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Salud Pública de México

Print version ISSN 0036-3634

Salud pública Méx vol.51  suppl.1 Cuernavaca Jan. 2009

http://dx.doi.org/10.1590/S0036-36342009000700003 

INTRODUCTION

 

Osteoporosis and status of bone health

 

 

We are very pleased to introduce this special issue of Salud Pública de México, which is focused on several contemporary issues regarding bone health and related diseases; in addition, there is particular emphasis on osteoporosis and its major complication—bone fragility and risk of fracture. Furthermore, this issue includes a comprehensive number of article reviews written by recognized scientific groups worldwide that are leaders in their research areas. Original work published by Mexican research groups is also included.

All the article reviews aim to provide the best scientific-based evidence, on which to base practical conclusions that assist in the decision-making processes in public health and in day-to-day clinical practice. Therefore, this issue includes a combination of epidemiological reviews describing in detail the positive impact on the following aspects: diagnosis methods of trends in the global burden of osteoporosis with respect to fractures in Latin America, the importance of redefining treatment criteria for osteoporosis, new methods of assessing bone health, and a very thorough review about the clinical importance of improving peak bone mass in the early stages of life as a primary prevention strategy against osteoporosis.

The original work included in this issue provides important information regarding the normal reference values for Mexican Bone Mineral Density based on double beam low energy X-ray absorption bone absortiometry (DXA). Hence, this addresses the topic dealing with the influence of ethnicity in the identification and incidence of abnormal cases. The results presented in this article will allow a correct estimation of the global impact of low bone mineral density (BMD), that results in clinical entities such as osteoporosis and osteomalacia in the Mexican mestizo— the mixed race population that represents the vast majority of Mexicans. It also includes new insights about the heritability of BMD in three generations of Mexican women as well as a normal reference database for peripheral forearm DXA in children. An important contribution to this publication is the analysis of the economic impact on the new public insurance system, which analyzes the costs of surgery to treat femoral fractures and the importance of anti-fracture prevention strategies. Moreover, this research is complemented by a comprehensive analysis of the pharmacological strategies useful in the treatment of osteoporosis.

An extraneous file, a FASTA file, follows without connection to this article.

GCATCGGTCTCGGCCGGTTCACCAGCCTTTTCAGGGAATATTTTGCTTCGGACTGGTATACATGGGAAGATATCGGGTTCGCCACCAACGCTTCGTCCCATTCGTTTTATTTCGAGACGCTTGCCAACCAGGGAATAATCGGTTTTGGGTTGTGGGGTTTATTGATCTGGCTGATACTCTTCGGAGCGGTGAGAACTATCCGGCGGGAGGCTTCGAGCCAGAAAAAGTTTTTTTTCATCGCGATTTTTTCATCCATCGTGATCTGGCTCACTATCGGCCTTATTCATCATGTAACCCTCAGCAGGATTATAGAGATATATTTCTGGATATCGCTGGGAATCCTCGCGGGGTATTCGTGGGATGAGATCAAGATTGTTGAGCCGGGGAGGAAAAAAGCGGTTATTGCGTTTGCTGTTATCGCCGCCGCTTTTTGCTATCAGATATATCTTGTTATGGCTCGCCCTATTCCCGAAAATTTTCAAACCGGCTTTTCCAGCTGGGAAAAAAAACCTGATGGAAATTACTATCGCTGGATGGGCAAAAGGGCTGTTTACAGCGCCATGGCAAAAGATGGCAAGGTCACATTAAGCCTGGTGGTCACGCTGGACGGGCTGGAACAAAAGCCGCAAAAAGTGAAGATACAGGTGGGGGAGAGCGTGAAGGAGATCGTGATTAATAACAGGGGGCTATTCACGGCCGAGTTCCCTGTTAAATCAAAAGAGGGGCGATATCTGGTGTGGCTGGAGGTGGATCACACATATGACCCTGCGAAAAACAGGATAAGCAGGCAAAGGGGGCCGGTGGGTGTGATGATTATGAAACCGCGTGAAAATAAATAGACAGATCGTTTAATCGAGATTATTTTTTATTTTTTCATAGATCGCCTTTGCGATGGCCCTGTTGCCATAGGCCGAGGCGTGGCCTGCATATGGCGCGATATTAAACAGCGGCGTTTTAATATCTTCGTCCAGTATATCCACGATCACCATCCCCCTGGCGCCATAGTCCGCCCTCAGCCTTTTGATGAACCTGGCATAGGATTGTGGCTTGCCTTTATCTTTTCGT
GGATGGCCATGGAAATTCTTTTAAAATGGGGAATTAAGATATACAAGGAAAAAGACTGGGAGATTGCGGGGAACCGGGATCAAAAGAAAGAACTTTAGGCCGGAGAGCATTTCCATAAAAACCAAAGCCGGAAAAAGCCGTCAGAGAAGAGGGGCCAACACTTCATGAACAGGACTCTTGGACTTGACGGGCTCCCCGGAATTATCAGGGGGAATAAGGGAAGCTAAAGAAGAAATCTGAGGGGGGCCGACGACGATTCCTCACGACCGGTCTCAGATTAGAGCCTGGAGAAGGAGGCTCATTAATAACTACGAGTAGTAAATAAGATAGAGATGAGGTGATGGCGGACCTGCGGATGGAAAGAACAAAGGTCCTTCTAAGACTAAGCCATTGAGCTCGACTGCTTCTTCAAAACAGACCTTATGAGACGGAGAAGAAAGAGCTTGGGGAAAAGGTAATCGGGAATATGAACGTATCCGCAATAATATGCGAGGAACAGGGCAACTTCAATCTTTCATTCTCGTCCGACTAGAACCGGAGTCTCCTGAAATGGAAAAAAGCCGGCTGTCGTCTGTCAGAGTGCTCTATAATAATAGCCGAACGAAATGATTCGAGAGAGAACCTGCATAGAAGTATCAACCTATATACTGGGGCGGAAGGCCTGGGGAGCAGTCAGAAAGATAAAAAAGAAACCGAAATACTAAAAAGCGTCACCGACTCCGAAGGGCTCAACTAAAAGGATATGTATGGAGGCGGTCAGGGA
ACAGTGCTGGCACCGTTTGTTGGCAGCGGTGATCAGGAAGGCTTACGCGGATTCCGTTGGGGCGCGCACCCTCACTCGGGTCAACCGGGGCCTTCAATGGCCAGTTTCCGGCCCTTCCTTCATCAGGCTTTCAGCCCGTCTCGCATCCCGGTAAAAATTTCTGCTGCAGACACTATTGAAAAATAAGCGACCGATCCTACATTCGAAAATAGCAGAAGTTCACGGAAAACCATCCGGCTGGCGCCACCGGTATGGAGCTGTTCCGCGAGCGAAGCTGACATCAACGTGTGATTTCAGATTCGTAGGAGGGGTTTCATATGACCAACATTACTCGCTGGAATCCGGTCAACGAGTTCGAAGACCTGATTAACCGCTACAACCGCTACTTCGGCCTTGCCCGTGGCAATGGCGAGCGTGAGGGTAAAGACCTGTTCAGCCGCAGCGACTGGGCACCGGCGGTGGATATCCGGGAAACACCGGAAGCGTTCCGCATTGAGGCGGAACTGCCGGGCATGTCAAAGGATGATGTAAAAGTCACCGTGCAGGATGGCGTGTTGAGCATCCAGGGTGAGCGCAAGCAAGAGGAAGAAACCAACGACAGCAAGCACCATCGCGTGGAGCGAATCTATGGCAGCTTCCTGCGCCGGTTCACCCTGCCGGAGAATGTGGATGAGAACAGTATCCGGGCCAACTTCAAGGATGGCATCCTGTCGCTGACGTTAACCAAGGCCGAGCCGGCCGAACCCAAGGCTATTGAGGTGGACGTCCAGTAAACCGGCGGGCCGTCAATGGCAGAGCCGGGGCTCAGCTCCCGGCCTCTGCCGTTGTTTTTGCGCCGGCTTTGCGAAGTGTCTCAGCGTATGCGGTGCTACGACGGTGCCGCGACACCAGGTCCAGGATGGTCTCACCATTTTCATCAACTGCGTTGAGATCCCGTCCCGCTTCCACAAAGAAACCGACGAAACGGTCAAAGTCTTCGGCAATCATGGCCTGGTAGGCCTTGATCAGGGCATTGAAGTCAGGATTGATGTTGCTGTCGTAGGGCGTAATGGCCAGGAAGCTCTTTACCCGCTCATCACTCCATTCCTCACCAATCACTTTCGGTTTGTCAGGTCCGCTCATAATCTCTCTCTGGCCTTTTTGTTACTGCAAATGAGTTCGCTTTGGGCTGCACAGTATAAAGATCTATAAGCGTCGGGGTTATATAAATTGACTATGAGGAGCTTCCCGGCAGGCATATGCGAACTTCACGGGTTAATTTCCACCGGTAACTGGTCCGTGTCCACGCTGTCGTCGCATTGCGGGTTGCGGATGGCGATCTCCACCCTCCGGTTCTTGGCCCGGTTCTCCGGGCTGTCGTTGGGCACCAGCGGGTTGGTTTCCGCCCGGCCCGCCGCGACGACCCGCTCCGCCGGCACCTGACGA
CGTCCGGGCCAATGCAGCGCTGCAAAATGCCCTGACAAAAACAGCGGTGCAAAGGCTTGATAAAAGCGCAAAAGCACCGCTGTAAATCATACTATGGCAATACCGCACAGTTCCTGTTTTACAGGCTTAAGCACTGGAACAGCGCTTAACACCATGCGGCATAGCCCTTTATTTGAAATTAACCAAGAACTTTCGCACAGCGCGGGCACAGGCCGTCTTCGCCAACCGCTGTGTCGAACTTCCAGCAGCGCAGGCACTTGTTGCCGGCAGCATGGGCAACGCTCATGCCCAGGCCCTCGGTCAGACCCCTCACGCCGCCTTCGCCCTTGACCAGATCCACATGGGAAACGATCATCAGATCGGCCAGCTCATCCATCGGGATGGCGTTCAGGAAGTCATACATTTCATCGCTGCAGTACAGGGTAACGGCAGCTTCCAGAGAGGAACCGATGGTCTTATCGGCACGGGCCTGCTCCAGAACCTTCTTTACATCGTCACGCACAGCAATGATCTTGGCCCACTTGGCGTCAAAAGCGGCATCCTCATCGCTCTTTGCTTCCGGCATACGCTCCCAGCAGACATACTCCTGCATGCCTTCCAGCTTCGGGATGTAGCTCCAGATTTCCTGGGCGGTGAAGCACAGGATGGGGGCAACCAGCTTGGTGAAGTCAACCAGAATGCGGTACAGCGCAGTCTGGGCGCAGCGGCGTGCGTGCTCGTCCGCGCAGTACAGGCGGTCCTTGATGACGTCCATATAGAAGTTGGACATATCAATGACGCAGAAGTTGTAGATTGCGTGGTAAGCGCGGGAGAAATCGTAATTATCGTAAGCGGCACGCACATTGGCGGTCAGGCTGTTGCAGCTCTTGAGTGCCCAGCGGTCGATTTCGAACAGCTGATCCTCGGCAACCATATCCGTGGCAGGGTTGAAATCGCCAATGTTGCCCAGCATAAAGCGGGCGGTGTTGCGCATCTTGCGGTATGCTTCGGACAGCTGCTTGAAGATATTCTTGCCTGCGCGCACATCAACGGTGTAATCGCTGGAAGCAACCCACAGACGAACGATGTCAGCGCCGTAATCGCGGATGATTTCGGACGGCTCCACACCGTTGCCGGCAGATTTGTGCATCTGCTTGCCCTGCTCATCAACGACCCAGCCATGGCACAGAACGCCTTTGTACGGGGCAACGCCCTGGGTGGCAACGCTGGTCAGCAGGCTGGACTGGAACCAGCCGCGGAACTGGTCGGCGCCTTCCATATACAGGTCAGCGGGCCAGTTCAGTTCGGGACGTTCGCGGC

We hope that this important and special issue of Salud Pública de México devoted to bone health will have a positive impact on professionals dealing with these public health problems by increasing their interest and timely involvement in this area.

 

Juan Alfredo Tamayo

Comité Mexicano para la Prevención de la Osteoporosis, AC